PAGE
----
“Spider” pulsars destroy surrounding stars

A study of the globular cluster Omega Centauri has revealed numerous so-called “spider” pulsars. They are systems of ordinary and neutron stars. Scientists have found that the harsh X-ray radiation of the latter destroys the surrounding stars.

“Spider” pulsars. Source: www.universetoday.com

“Spider” pulsars in a globular cluster

Astronomers used the Chandra Space Telescope to study the globular cluster Omega Centauri. The telescope operates in the X-ray range. It contains about 10 million luminaries and is removed from us at a distance of 15–17 thousand light years.

Scientists were interested in pulsars, which were part of Omega Centauri. They are neutron stars that formed as a result of supernova explosions and rotate extremely fast. If this happens over a period of approximately one millionth of a second, they are called milliseconds.

A special case of millisecond pulsars is their “spider” variety. These are systems that, in addition to a neutron star, also include an ordinary luminary. Together, they form a tight pair. The intense radiation of the first ones actively destroys the outer layers of the second ones. This is very similar to how female spiders of the “black widow” species devour their partners, therefore, this name is fixed for similar systems.

Later, it was discovered that there were two types of pulsar and habitual star systems, and there was a significant difference between them. For those of them that have a companion star mass of less than 5 percent of the solar mass, the name “black widows” has been fixed. Those with this value ranging from 10 to 50 percent of the solar mass were called “redbacks” in honor of a related arthropod species. And together they are called “spider” pulsars.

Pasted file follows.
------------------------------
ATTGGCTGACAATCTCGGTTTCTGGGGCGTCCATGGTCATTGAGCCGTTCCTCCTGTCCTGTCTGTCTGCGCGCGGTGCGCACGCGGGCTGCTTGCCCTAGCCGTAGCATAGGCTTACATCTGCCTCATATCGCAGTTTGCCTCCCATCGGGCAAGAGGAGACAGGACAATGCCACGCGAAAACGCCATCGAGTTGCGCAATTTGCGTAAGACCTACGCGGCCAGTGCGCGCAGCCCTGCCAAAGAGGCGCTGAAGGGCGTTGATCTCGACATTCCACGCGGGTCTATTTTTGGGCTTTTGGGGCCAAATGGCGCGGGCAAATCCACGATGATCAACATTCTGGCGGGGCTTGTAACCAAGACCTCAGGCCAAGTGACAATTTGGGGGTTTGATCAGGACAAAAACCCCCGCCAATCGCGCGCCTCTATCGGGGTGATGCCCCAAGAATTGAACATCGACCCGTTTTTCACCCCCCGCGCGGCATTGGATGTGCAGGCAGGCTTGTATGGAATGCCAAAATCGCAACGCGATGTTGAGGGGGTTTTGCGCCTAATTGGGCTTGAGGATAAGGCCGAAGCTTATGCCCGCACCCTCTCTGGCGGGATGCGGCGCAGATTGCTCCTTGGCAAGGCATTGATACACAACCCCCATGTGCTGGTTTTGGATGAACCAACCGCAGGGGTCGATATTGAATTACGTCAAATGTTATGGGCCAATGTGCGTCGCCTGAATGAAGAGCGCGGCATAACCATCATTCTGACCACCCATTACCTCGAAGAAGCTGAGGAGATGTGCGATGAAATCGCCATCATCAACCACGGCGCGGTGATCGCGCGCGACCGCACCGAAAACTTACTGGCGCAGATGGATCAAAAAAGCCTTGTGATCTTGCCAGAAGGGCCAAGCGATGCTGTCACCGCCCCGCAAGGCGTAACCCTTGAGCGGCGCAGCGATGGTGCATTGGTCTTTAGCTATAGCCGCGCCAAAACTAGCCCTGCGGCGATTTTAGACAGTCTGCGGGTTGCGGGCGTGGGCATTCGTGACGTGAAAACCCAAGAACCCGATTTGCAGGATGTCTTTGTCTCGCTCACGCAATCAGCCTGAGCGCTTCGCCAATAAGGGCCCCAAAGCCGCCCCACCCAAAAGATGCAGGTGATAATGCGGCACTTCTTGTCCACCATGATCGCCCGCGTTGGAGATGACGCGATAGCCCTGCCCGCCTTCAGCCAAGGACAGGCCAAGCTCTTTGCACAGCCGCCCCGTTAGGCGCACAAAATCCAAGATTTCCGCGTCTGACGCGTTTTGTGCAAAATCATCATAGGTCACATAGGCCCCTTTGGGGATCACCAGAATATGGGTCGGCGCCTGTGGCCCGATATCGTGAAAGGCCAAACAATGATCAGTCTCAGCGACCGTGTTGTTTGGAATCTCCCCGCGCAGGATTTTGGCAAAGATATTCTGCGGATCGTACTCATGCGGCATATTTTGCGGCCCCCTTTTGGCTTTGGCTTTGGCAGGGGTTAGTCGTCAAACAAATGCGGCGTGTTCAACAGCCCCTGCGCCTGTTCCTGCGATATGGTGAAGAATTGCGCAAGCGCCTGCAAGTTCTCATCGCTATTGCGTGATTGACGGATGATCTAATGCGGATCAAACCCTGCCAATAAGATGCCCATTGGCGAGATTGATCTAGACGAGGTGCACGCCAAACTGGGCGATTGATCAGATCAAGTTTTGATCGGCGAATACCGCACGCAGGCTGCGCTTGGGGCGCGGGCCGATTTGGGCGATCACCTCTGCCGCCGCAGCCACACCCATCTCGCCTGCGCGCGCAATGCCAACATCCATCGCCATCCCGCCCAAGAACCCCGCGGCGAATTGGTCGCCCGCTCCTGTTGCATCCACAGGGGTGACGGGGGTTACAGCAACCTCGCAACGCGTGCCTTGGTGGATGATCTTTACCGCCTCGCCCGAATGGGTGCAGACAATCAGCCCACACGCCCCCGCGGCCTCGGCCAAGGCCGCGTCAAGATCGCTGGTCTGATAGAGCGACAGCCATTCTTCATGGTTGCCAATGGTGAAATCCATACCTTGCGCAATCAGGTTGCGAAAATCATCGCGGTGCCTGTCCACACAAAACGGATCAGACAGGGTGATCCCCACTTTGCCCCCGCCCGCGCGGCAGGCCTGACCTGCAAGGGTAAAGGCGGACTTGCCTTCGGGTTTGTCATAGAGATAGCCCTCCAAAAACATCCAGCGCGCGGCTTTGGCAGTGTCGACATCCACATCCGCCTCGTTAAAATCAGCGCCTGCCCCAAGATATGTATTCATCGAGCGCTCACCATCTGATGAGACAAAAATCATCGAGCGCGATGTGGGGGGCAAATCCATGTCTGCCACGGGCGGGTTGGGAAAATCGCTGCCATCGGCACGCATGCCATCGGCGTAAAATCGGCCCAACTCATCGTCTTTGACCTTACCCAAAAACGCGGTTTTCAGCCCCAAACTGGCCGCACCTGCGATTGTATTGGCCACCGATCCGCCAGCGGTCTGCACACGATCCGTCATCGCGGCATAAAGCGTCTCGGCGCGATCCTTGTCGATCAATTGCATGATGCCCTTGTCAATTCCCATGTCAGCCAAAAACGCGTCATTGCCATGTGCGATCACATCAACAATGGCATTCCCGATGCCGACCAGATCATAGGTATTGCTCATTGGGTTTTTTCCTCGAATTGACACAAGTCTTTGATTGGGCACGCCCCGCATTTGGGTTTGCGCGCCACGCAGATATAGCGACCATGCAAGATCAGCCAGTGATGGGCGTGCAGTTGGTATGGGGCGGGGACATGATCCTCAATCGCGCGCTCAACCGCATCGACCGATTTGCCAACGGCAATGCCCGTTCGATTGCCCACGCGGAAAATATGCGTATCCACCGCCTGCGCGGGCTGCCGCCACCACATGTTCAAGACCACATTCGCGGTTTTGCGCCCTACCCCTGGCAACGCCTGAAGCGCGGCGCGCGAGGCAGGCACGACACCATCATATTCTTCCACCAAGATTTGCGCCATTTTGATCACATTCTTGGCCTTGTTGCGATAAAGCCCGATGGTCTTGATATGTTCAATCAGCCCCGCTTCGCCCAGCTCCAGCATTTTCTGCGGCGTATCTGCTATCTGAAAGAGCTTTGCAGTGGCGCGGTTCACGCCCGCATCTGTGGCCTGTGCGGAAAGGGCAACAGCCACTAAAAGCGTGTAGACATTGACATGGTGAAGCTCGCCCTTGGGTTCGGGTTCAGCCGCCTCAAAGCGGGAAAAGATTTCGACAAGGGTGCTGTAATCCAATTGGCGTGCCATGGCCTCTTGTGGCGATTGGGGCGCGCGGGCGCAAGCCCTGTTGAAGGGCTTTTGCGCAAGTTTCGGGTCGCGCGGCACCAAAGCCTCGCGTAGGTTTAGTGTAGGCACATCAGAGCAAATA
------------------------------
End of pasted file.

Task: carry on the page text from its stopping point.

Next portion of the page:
Results of the Chandra telescope research

A study carried out using the Chandra telescope made it possible to find 11 millisecond pulsars in the Omega Centauri cluster, 5 of which turned out to be “spiders”. The scientists combined the results of their observations with data on 26 more similar objects found in 12 other clusters and reached interesting conclusions.

It turns out that there really is a difference between the two types of “spider” pulsars. The more massive the companion star, the more intense the X-ray radiation. It is believed that it occurs when particles from pulsars collide with the “stellar wind” from their companions. 

This leads to interesting consequences. On average, “spider” pulsars are removed from their companions at a distance of 1 to 14 distances from the Earth and the Moon. This is very little by cosmic standards, and radiation can really damage the stars.

According to the study, the heaviest companions of neutron stars are exposed to intense radiation. This means that their outer shells are destroyed faster than those of small stars. Scientists plan to continue using the Chandra telescope to study this process.

According to phys.org

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